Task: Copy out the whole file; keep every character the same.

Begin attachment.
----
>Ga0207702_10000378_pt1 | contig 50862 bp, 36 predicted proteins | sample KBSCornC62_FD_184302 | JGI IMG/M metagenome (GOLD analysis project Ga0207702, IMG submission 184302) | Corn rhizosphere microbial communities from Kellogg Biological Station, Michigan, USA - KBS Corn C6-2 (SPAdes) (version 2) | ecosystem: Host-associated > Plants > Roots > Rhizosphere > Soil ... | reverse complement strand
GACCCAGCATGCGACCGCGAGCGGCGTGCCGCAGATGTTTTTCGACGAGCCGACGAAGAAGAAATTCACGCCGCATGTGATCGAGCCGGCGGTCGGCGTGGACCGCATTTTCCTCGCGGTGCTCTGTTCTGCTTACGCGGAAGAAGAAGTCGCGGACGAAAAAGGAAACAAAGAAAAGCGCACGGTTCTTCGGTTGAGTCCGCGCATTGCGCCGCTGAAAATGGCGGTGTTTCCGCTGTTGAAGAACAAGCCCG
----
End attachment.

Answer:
>Ga0207702_10000378_pt1 | contig 50862 bp, 36 predicted proteins | sample KBSCornC62_FD_184302 | JGI IMG/M metagenome (GOLD analysis project Ga0207702, IMG submission 184302) | Corn rhizosphere microbial communities from Kellogg Biological Station, Michigan, USA - KBS Corn C6-2 (SPAdes) (version 2) | ecosystem: Host-associated > Plants > Roots > Rhizosphere > Soil ... | reverse complement strand
GACCCAGCATGCGACCGCGAGCGGCGTGCCGCAGATGTTTTTCGACGAGCCGACGAAGAAGAAATTCACGCCGCATGTGATCGAGCCGGCGGTCGGCGTGGACCGCATTTTCCTCGCGGTGCTCTGTTCTGCTTACGCGGAAGAAGAAGTCGCGGACGAAAAAGGAAACAAAGAAAAGCGCACGGTTCTTCGGTTGAGTCCGCGCATTGCGCCGCTGAAAATGGCGGTGTTTCCGCTGTTGAAGAACAAGCCCG